Here is what they told us:

  • While nearly one-third reported they’re likely to consider a gap year before college, 90% are still likely to attend a four-year college or university.
  • More than half (57%) now believe that what they learn outside of school is more important in preparing them for their future than what they learn in school. That’s a 30% increase from 2016.
  • While the number of students feeling worried, nervous, or scared about the future has increased by 17% compared with 2016, the vast majority (85%) are still optimistic about their futures.
  • Despite unprecedented uncertainties and the rise in their worries, 18% more high school students today have a dream job they’re working toward than they did in 2016. What’s more, today’s dream jobs are in a creatively diverse set of careers, such as the arts, nursing, design, and engineering.

(Click here to see the full 2016 study.)

So what can we learn from these student sentiments?

  • First and foremost, today’s students are resilient.
  • Despite this year of tumult, the vast majority plan to stay their course and go to college — which is wonderful news.
  • They’ve learned to learn anywhere, whether inside or outside of the classroom. These kids are true creative problem-solvers.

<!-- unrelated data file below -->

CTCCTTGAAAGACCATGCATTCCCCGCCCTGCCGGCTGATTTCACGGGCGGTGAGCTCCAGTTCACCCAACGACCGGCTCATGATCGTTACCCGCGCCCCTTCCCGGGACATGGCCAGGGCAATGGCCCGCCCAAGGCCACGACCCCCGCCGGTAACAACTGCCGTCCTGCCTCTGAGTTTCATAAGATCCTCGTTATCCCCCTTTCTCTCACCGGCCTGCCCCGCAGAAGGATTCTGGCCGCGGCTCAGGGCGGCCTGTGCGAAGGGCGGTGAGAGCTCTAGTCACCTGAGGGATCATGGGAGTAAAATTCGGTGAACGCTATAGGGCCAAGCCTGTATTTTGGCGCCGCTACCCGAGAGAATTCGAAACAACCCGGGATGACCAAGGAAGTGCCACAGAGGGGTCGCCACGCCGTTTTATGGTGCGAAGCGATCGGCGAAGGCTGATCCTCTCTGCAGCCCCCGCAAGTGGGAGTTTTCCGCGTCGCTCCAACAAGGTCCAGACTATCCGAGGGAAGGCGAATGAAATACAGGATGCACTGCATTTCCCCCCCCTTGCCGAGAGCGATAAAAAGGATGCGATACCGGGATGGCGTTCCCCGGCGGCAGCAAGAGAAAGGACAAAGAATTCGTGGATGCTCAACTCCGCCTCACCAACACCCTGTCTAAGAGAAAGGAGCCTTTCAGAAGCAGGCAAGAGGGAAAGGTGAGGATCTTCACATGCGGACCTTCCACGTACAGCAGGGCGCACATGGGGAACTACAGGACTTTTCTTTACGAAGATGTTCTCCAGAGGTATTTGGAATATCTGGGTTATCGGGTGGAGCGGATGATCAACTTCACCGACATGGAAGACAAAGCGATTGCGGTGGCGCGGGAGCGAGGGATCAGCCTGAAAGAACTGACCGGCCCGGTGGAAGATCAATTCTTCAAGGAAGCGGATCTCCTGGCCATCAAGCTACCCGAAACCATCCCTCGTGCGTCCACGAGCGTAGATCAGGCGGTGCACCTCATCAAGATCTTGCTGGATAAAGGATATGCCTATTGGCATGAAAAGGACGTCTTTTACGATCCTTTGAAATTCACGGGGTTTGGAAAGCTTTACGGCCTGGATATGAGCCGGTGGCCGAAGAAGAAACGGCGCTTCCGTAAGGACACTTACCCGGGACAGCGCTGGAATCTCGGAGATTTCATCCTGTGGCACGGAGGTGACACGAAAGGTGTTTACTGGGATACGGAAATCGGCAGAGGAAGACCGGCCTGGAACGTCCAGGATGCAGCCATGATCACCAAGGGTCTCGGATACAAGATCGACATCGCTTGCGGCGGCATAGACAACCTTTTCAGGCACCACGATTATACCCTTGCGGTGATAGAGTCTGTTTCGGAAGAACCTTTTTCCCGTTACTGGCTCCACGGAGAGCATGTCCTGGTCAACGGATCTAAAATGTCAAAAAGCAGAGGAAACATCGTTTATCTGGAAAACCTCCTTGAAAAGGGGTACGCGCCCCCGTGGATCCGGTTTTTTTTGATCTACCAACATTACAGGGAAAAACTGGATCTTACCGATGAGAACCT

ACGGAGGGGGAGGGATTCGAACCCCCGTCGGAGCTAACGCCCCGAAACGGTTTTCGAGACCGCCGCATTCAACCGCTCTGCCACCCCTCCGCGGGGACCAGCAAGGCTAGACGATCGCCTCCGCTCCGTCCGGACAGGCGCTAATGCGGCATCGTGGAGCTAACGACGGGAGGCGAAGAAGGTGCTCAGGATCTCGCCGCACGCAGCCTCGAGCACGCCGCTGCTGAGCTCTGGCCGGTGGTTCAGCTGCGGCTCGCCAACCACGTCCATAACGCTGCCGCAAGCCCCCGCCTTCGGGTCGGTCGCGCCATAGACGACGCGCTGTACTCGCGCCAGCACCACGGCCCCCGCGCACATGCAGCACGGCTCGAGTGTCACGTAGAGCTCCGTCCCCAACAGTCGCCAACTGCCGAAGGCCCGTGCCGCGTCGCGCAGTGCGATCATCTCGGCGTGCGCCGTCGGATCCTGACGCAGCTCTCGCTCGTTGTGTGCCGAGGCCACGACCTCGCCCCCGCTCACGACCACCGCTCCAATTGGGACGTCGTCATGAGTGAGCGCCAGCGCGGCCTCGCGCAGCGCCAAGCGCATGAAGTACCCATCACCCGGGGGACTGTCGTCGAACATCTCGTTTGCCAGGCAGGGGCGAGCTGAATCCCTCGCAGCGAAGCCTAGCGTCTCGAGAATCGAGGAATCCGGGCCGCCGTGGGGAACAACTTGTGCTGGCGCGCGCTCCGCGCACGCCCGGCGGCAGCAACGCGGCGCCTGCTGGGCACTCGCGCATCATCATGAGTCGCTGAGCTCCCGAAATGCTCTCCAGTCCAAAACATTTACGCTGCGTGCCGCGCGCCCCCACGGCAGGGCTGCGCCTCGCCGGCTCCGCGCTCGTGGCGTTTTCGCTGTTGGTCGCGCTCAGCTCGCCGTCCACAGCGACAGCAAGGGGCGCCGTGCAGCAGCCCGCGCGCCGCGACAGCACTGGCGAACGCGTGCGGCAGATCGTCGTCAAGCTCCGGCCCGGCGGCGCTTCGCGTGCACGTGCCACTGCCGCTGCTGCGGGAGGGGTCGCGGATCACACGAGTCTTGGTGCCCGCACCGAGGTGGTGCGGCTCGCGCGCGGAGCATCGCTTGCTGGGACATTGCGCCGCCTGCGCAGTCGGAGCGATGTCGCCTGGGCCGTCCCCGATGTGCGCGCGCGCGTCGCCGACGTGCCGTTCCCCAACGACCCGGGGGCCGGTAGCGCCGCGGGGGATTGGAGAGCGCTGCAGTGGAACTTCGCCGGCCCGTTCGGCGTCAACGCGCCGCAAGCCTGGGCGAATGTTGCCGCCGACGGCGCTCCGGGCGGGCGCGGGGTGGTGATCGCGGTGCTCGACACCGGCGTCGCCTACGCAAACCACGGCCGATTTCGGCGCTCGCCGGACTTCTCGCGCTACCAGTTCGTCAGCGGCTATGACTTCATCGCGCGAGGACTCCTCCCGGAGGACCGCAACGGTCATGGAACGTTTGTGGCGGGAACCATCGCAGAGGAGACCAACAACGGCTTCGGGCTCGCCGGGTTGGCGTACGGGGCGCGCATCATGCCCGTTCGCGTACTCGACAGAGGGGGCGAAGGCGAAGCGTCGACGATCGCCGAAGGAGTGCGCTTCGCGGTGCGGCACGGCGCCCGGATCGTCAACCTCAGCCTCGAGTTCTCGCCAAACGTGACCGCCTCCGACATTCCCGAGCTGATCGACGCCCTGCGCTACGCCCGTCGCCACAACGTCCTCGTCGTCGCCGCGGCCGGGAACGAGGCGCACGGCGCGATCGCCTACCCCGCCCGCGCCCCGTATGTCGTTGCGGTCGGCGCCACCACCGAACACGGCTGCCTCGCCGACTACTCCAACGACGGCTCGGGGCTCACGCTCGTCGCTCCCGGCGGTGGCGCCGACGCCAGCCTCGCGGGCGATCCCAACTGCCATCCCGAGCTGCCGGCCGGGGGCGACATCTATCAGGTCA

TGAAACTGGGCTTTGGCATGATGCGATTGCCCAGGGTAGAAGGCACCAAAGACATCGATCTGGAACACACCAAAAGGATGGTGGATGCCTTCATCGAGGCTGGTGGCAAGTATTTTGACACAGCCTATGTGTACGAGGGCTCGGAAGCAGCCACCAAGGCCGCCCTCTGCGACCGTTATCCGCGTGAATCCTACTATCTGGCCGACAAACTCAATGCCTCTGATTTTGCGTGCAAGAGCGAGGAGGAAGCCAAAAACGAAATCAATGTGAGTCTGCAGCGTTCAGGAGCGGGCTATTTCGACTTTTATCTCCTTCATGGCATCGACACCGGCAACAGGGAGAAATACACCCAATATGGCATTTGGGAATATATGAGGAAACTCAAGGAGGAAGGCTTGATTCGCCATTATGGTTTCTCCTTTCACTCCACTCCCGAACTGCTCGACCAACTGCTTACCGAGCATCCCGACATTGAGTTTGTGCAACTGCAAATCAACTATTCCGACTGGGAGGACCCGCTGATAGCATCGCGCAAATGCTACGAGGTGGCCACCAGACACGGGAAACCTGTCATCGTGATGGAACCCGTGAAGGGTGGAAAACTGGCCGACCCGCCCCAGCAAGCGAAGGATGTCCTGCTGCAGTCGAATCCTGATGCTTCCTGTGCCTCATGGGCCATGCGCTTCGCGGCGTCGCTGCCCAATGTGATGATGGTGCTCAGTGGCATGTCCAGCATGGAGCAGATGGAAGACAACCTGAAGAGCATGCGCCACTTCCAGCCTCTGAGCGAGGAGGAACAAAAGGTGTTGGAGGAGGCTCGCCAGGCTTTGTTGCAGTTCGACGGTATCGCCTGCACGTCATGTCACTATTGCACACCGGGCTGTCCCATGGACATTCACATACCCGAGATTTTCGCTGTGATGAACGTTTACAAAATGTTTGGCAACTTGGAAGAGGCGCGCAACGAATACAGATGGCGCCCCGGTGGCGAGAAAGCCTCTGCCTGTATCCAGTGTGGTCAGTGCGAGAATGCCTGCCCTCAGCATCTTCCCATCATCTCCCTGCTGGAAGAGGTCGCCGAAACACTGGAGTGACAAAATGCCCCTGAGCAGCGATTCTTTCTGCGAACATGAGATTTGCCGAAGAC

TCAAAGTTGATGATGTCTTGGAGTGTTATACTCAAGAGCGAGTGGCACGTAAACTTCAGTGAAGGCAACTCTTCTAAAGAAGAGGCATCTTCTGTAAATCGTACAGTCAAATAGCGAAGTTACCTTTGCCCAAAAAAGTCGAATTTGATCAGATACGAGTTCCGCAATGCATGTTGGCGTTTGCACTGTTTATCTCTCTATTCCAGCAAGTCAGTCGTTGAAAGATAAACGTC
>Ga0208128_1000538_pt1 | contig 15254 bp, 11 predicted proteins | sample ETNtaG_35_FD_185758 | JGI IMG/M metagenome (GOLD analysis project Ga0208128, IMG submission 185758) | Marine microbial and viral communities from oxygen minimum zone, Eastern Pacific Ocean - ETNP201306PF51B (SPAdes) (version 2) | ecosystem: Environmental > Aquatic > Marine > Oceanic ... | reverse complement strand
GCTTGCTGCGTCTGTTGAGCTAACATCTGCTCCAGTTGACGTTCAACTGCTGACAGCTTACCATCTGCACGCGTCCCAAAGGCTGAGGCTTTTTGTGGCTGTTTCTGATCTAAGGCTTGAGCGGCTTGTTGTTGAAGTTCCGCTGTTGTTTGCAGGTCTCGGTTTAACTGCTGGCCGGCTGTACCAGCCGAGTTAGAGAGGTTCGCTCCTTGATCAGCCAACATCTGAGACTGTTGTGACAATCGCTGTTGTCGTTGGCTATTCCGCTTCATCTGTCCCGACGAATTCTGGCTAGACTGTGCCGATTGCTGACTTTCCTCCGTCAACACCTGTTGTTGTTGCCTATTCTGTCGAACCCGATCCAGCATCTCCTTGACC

• Students can push past their concerns — which are plentiful — and hold onto their optimism and curiosity. These are some of the most important qualities in life.
  • No global pandemic or chaos will take away students’ hopes, goals, and dream jobs — and their dream jobs are quite grounded in creativity!

We also know from our recent studies on creative problem solving and creative skills for today’s — and tomorrow’s — workforce that creativity has never been more important to the success of our students. Not only do they need creativity to imagine new heights, set goals for their futures, and create new pathways to achieving those dreams, they also need creative skills — like critical thinking, communication, and collaboration — to effectively navigate the rapidly evolving and highly competitive workforce.